Friday, November 05, 2004

Today's Slate features an article arguing that terrorism, not moral values, is the real reason for the Democrats' loss.

I may be missing something, but I just don't understand the argument:

Much has been made of the fact that "moral values" topped the list of voters' concerns, mentioned by more than a fifth (22 percent) of all exit-poll respondents as the "most important issue" of the election...Voters who cited moral issues as most important did give their votes overwhelmingly to Bush (80 percent to 18 percent)...

Terrorism was cited by 19 percent of voters as the most important issue, and these citizens gave their votes to the president by an even larger margin than morality voters: 86 percent for Bush, 14 percent for Kerry...

These differences hold up at the state level even when each state's past Bush vote is taken into account. When you control for that variable, a 10-point increase in the percentage of voters citing terrorism as the most important problem translates into a 3-point Bush gain. A 10-point increase in morality voters, on the other hand, has no effect.
I don't understand: voters who cite "terrorism" and "moral values" go for Bush at roughly similar margins. How exactly does an increase in "terrorism" voters translate into a Bush gain while the same increase in "moral values" voters does not? What variable is he controlling for?


At 5:05 PM, Blogger Julia said...

I think the point is that the people who cited morality as their top concern would have voted for Bush even if 9/11 had never happened, while the 19% who cited terrorism represent "new" Bush voters--or something. But don't quote me on that.

At 5:22 PM, Blogger alex said...

You think so? Its an argument that makes sense, I'm just trying to understand if its the argument he makes here.

Mostly, I'm mystified by the following sentence: "A 10-point increase in morality voters, on the other hand, has no effect."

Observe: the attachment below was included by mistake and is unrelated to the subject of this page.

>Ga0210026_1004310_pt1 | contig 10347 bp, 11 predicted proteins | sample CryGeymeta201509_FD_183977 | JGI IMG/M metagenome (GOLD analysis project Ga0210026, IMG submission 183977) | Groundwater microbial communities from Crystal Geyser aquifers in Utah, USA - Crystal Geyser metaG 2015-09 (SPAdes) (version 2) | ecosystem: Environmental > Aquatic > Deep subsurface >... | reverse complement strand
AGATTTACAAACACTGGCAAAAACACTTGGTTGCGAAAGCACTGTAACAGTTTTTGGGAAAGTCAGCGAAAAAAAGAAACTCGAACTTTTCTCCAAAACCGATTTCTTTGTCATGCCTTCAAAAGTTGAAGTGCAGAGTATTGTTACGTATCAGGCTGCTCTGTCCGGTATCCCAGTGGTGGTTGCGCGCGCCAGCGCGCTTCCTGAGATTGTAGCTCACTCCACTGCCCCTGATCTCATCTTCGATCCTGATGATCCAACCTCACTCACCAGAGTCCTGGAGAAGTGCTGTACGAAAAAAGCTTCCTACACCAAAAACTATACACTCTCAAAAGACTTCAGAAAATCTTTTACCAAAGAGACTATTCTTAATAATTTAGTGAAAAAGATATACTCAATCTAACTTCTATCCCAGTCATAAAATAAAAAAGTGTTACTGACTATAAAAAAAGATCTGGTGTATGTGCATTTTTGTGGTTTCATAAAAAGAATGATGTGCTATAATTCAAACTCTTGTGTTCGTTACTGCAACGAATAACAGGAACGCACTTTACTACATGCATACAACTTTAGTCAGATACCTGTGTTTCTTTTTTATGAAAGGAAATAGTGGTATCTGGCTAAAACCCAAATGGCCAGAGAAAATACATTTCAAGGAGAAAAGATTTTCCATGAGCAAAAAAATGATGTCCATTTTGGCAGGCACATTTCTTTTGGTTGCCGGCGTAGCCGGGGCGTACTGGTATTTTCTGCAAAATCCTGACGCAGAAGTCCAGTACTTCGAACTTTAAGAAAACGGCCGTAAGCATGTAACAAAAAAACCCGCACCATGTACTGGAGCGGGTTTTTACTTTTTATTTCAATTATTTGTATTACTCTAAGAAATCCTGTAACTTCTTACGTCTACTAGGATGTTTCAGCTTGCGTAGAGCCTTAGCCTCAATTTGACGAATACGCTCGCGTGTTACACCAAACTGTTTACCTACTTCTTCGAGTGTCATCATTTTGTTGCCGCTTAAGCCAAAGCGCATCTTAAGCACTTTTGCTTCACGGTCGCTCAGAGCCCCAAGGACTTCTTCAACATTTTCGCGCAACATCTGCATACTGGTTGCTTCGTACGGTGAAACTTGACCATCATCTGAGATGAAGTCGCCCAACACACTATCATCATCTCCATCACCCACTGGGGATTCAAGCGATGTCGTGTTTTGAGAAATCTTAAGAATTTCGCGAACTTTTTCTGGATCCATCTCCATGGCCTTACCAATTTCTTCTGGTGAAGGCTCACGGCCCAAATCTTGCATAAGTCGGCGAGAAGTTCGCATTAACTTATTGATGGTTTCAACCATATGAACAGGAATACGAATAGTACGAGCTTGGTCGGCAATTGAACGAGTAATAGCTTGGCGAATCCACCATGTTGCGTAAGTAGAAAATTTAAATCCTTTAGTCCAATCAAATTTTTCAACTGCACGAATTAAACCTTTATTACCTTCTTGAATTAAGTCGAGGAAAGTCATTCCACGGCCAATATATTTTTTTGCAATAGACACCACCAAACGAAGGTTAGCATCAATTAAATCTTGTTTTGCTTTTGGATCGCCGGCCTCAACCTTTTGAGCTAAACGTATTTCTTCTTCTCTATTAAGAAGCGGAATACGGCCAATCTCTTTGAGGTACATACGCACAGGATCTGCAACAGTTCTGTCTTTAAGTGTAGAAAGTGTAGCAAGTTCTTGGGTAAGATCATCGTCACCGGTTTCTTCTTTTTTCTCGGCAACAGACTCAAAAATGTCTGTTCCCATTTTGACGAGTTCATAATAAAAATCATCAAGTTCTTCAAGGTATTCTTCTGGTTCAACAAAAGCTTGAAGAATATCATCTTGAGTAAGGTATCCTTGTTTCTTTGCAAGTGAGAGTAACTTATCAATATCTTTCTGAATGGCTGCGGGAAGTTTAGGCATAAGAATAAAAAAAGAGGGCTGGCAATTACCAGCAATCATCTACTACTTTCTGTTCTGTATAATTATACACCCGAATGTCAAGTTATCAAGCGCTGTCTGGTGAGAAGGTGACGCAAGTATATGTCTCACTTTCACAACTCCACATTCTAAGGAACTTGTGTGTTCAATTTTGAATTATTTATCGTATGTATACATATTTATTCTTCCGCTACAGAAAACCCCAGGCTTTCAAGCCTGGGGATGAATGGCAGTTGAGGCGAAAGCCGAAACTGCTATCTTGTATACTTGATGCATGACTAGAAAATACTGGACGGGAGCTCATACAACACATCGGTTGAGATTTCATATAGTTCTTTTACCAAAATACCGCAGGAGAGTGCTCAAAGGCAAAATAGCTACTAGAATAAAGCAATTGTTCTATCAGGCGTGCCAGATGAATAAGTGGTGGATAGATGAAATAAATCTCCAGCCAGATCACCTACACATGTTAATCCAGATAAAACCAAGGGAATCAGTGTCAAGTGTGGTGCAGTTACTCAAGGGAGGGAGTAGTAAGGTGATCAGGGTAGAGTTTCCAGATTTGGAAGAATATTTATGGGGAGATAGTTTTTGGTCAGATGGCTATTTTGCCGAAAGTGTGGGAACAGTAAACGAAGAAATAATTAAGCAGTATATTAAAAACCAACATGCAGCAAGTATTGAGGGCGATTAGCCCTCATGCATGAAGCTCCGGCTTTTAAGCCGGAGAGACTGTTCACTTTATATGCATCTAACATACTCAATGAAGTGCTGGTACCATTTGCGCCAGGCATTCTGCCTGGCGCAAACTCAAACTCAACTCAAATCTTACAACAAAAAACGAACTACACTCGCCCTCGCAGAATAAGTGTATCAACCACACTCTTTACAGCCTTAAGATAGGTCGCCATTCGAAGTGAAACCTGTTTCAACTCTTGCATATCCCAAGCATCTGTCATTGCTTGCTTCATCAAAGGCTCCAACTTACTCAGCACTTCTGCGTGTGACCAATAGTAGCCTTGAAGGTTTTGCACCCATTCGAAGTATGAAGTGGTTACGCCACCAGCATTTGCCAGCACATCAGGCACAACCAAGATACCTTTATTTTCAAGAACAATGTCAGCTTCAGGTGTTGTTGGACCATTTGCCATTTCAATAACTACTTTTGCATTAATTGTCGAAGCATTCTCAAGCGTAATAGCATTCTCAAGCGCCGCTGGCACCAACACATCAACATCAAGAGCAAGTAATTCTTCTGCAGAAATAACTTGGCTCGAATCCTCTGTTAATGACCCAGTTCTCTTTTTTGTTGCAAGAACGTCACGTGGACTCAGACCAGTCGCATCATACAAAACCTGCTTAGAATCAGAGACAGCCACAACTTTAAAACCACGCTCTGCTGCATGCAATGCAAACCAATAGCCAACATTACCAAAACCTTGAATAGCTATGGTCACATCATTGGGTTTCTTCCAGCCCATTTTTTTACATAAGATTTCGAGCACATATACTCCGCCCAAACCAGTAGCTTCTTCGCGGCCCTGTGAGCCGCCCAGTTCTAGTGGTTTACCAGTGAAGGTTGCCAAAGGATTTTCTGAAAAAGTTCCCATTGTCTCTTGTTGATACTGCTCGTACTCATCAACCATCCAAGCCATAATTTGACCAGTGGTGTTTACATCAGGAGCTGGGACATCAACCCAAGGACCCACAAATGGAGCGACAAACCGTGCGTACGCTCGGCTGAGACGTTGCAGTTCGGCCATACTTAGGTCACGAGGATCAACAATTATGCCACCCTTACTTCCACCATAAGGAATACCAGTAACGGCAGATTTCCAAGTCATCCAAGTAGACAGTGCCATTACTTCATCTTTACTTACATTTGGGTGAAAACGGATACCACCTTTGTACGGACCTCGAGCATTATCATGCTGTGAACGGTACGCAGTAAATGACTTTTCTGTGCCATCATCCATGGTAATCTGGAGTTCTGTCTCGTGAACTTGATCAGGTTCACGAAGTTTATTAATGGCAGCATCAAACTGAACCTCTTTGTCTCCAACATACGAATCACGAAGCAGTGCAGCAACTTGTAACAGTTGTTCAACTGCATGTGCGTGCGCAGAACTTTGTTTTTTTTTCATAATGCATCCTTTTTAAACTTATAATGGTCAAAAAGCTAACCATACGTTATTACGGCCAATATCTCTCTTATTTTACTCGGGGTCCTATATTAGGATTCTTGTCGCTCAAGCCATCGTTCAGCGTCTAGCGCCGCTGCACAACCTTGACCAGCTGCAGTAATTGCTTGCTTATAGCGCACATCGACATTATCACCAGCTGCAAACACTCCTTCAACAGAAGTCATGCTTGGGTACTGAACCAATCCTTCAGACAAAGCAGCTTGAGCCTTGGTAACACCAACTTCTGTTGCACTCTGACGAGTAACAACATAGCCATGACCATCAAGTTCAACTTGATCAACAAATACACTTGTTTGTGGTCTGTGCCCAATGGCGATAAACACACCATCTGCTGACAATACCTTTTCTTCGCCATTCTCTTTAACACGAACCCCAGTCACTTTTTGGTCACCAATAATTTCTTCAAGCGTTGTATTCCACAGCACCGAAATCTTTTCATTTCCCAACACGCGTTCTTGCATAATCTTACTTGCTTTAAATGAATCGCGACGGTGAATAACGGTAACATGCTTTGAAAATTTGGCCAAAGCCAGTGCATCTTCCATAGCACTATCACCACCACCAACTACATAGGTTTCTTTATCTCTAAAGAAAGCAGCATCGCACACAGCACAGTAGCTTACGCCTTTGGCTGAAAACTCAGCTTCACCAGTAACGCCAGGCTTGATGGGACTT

That makes no sense to me: 10% more voters at the polls who say that morality is the most important issue, breaking for Bush by an 80-20 margin, should make a difference. And its not a theoretical issue.

At 6:32 PM, Blogger Julia said...

When I read the article as a whole, this did indeed seem to be what Freedman is saying. I think that the 10% increase might be attributable to voters in states with gay marriage amendments on the ballot, where issues of morality might have been more at the forefront that in other states. Nobody I know who voted for Bush did so for reasons directly related to moral issues (not that this is necessarily a representative sample by any means).

At 6:47 PM, Blogger alex said...

Hmmmm. I really don't think that this is what he is saying. I mean, he says "When you control for that variable, a 10-point increase..."

Of course, real elections don't control for any variables, so he must be talking about some regression that he is running. That is, there was no 10% increase in real life - its just that "a 10% increase in X leads to a 3% increase in Y" is his way of summarizing the correlation coefficient he got.

I just cant understand what regression he is running since his entire description of it is one vague sentence.


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